First, Wagner's "The Man They Call Dino". (Excellent use of the nickname, Matt!) Matt, too, contacted Chris Roy at the Maine Hockey Journal (who by now has to be wondering what's up in Columbus!) but also Dan Hickling, Portland Pirates beat writer for the York County Journal Tribune. Big takeaways for me come not from the quotes from his sources but instead from his commentary:
It's not surprising that someone who played 18 years in the league as a hard charger and leader of men (Captain in Philly, Hartford, and Carolina, and arguably should have had the title in Columbus over Lyle Odelein) would demand hard work and know how to light a fire under his players, but it's interesting to see both the positive and negative side effects. While I doubt that the team would be risking a team-wide "tuning out" as Ken Hitchcock suffered, it still would be a possible concern for the front office should Dino get the nod.Not sure if this counts as "buyer beware" material, but certainly something to think about. The whole "spitting nails" persona certainly has its advantages, but it also has drawbacks.
[F]or a relatively public figure, he tries to keep an extremely low profile, with very little being discussed in the media, almost no interviews, and a continued attempt to avoid the spotlight. I'm concerned with how he may adjust to the microscope of an NHL job, particularly in Columbus.
Personally, I'm stuck on Dineen's playoff record. He won all but one of his playoff games in Portland with Anaheim's players and has hit a relative drought with Buffalo's. I'm still trying to figure out what I take that to mean, but it's my overriding concern with Dineen.
Now onto Arniel. With his second article on the Manitoba Moose coach this week, Rick Gethin drew upon the knowledge of Ken Wiebe of the Winnipeg Sun for a great piece with lots of useful info. I love the x's and o's rundown:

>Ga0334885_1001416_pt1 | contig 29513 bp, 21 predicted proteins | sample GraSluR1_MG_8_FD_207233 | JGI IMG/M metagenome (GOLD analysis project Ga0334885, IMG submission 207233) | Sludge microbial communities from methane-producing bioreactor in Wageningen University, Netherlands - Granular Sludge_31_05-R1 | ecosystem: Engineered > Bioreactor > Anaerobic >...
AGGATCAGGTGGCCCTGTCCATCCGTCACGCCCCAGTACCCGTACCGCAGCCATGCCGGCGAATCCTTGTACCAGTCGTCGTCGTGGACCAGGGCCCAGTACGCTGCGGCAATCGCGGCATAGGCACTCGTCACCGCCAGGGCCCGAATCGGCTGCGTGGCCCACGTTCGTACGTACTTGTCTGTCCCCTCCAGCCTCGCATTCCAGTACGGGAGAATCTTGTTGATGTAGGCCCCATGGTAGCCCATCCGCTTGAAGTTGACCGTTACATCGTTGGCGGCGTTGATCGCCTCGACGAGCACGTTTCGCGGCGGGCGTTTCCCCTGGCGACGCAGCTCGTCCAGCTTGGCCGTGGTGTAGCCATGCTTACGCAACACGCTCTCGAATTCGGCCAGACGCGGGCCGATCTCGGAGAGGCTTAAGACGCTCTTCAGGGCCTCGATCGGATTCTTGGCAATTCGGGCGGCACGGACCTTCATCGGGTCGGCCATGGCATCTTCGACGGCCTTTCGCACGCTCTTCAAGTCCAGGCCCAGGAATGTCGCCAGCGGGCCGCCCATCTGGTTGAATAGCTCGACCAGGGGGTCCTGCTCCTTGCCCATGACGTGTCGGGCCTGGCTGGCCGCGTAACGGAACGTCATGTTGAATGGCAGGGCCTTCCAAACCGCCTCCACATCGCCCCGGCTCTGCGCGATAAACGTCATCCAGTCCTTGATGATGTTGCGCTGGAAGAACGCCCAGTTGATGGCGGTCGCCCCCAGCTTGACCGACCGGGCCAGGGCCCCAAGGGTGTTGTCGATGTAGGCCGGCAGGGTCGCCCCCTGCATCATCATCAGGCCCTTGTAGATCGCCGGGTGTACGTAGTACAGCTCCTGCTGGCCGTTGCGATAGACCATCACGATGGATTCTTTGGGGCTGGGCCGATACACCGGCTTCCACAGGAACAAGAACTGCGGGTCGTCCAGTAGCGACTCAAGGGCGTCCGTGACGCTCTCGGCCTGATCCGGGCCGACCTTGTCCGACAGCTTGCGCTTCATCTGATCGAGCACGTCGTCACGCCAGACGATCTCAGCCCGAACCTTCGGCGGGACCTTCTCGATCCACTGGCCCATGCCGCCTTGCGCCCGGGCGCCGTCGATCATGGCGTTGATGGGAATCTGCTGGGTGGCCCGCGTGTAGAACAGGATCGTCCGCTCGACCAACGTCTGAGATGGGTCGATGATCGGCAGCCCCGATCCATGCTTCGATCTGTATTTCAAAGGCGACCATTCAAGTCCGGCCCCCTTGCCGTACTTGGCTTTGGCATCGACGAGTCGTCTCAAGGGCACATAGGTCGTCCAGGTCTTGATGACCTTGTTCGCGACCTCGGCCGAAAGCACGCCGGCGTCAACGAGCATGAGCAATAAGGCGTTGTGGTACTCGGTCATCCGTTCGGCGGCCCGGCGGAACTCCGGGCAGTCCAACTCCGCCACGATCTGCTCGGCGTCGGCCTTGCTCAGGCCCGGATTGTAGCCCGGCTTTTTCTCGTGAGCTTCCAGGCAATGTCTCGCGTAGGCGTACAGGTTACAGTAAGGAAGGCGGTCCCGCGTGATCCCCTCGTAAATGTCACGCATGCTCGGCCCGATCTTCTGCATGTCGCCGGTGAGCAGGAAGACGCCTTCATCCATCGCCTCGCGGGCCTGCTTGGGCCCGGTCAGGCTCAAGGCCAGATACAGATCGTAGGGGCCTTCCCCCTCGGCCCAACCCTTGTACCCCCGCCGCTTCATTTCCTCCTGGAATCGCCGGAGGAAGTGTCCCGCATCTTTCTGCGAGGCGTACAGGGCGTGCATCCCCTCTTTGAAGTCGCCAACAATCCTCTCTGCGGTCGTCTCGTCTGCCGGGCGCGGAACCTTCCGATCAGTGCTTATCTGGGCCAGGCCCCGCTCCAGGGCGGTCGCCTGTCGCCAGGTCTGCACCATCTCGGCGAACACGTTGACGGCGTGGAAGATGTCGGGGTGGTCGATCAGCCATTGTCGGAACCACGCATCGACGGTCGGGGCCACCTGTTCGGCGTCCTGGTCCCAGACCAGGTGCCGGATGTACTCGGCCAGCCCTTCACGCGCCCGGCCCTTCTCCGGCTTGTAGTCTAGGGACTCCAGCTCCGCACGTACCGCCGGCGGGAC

Ken made the point that with all of the roster turnover/call-ups in the AHL, a coach has to be flexible with his system. He also said “Arniel’s preference is to play an up-tempo, attacking game. Obviously, there is a defensive structure but he’s not a guy that likes his team to sit back and clog up the neutral zone. I would call him more of an offensive-minded coach but his teams always pay attention to detail in the defensive zone”. This would seem to be an indication that his style fits with the way that Scott Howson is building this Blue Jackets team. Columbus started playing a more up-tempo game towards the tail-end of the 2009-2010 season.Also, check out these thoughts about how Arniel took a less than stellar roster and got them moving in the right direction:
“This season was filled with changes, constant insertion of new (often ECHL-calibre) players and the team still managed to make the playoffs”, said Wiebe, “and nearly pulled off a big upset of the first-place Hamilton Bulldogs in Round 1.” This shows the kind of character that is inherent in Arniel. He added this gem, “I can honestly say that without Cory Schneider in goal and Scott Arniel behind the bench, the Moose probably would have missed the playoffs this season. Most players agree Arniel had to do a lot more teaching in 2009-10".A coach who can sit back and coach when the talent lets him but gets his hands dirty teaching when he has to - sounds like a solid choice to me. I presume that Noel, Boucher and Dineen have all done some teaching in their own right, but you don't hear so much about it with them.
Kudos to Rick and Matt, and to Eric Smith for his work on Guy Boucher as well. The blogosphere is really coming through with solid material to consider about our possible coaches!